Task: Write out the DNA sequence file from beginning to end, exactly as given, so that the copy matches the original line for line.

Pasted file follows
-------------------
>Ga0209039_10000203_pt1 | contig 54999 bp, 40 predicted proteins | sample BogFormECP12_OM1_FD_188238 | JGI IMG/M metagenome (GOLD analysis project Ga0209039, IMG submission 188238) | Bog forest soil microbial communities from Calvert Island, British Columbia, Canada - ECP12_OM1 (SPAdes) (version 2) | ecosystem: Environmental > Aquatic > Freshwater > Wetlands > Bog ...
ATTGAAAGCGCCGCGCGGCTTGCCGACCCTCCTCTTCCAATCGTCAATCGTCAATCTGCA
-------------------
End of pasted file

>Ga0209039_10000203_pt1 | contig 54999 bp, 40 predicted proteins | sample BogFormECP12_OM1_FD_188238 | JGI IMG/M metagenome (GOLD analysis project Ga0209039, IMG submission 188238) | Bog forest soil microbial communities from Calvert Island, British Columbia, Canada - ECP12_OM1 (SPAdes) (version 2) | ecosystem: Environmental > Aquatic > Freshwater > Wetlands > Bog ...
ATTGAAAGCGCCGCGCGGCTTGCCGACCCTCCTCTTCCAATCGTCAATCGTCAATCTGCA